Every year, Medicare recipients are allowed to switch from good old Medicare to a different coverage model during the Annual Election Period (AEP), which runs from October 15 through December 7. Medicare Advantage plans aren’t right for everyone, but they can save some folks substantial money. How do you go about choosing the best Medicare Advantage plan?
Consider your doctors
Chances are you’ve found doctors you like, and who know you and know your particular medical history, and you’d like to keep them. Make sure you look at the particular network the Medicare Advantage plan you’re considering uses, and look up your doctors to make sure that they are members of that network.
Most Medicare Advantage plans use Health Maintenance Organization (HMO) networks. HMOs often do not pay anything for care obtained outside of their network, so make sure you carefully consider this when selecting a plan.
Look at the deductibles and copayments
Sometimes you might think a plan offers a good deal because the premium is low, but in reality it’s because that plan has a much higher deductible. Deductibles, copayments, and coinsurance can add up substantially throughout the year, so consider all of them when looking at a plan.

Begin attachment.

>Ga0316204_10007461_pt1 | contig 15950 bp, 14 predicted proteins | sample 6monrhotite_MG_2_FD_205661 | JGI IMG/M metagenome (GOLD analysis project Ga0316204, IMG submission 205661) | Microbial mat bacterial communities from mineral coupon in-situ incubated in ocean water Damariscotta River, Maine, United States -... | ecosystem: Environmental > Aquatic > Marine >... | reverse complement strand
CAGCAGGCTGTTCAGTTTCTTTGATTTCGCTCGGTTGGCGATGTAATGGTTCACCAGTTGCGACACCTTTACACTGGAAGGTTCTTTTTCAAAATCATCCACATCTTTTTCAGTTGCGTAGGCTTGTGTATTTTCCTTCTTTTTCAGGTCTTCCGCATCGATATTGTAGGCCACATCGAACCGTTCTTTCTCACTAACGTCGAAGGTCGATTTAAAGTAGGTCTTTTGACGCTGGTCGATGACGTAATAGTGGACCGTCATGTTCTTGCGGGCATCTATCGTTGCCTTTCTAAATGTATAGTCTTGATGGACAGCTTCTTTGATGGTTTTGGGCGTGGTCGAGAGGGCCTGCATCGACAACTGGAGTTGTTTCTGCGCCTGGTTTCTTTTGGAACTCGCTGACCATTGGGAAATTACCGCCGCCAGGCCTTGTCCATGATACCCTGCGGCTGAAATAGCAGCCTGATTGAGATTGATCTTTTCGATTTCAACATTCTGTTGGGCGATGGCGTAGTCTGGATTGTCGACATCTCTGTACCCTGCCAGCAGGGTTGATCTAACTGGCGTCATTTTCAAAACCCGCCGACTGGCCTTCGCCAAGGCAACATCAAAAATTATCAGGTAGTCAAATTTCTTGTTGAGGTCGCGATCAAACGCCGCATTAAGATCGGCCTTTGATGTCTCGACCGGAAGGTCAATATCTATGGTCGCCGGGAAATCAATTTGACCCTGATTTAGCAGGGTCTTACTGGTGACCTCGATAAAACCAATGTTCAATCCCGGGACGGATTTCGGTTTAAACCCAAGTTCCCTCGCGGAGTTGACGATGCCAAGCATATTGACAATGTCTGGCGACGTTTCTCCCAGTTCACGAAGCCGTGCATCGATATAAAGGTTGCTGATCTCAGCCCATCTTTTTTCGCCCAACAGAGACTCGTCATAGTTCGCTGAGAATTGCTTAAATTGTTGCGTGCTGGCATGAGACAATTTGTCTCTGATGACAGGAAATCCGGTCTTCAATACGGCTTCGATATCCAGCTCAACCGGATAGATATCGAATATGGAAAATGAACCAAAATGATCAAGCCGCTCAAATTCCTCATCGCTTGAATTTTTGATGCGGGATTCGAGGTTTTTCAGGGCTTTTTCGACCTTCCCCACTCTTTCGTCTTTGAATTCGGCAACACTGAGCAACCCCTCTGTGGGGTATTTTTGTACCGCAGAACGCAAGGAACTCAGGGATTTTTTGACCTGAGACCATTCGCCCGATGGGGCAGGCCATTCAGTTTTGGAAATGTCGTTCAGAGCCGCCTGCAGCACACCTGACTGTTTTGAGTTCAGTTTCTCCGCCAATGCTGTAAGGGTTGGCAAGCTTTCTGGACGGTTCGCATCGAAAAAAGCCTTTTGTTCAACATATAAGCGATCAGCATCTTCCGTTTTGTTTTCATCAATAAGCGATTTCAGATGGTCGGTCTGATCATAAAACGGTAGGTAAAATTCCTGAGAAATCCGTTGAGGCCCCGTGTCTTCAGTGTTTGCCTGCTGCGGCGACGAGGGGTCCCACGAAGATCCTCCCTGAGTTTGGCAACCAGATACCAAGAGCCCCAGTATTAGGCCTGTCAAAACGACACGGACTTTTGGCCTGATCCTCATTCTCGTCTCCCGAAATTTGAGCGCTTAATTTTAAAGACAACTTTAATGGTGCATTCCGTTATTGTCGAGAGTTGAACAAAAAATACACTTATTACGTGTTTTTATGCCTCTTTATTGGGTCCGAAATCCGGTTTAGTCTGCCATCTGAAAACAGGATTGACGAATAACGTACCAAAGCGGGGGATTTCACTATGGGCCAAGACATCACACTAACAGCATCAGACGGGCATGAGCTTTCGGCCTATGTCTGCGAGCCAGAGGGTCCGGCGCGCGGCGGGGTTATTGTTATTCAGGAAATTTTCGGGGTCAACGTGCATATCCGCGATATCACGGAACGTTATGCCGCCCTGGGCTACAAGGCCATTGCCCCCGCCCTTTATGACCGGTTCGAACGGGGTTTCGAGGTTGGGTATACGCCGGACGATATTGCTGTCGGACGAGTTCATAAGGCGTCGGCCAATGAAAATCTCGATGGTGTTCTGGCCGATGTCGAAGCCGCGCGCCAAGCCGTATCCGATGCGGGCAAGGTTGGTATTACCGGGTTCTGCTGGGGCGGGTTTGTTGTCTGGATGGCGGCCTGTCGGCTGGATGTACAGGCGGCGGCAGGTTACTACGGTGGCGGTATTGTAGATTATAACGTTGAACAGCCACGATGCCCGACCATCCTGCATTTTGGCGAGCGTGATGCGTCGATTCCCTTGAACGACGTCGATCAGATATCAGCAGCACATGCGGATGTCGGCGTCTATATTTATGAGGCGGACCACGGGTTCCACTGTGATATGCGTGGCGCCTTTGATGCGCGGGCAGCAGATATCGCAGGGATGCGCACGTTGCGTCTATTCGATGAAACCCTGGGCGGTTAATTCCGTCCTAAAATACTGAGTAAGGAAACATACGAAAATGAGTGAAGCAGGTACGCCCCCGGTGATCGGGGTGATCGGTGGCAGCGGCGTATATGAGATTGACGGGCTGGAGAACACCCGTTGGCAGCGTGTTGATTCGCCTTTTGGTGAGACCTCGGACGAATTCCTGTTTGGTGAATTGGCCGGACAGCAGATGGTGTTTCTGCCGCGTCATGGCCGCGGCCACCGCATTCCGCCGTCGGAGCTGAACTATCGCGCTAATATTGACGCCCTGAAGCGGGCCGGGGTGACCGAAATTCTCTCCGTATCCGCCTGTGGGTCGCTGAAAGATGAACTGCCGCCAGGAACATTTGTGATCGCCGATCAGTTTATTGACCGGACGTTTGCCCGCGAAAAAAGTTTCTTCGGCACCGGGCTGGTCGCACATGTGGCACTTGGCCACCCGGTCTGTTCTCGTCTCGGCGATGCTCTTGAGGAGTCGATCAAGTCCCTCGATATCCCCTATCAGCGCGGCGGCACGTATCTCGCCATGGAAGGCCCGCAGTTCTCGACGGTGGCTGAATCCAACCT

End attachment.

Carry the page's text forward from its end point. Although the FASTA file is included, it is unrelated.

Consider whether your drugs are covered, and how
Medicare Advantage plans incorporate coverage for prescription drugs, something original Medicare doesn’t do. So one of the steps in your process for evaluating Medicare Advantage plans should be to consider the list of drugs you rely on, and check the formulary of the company that you’re considering, in order to ensure that your drugs are covered. Also consider how they pay for those drugs, because depending on the coverage scheme they use, you might still be paying a substantially large sum out of your own pocket for your drugs.
Check out the ancillary benefits
Many Medicare Advantage plans offer additional coverage for things like vision and dental care, as well as membership in health club facilities. If these type of benefits are important to you, be sure to evaluate that part of any of the plans you’re looking at as well, while you’re making your decision.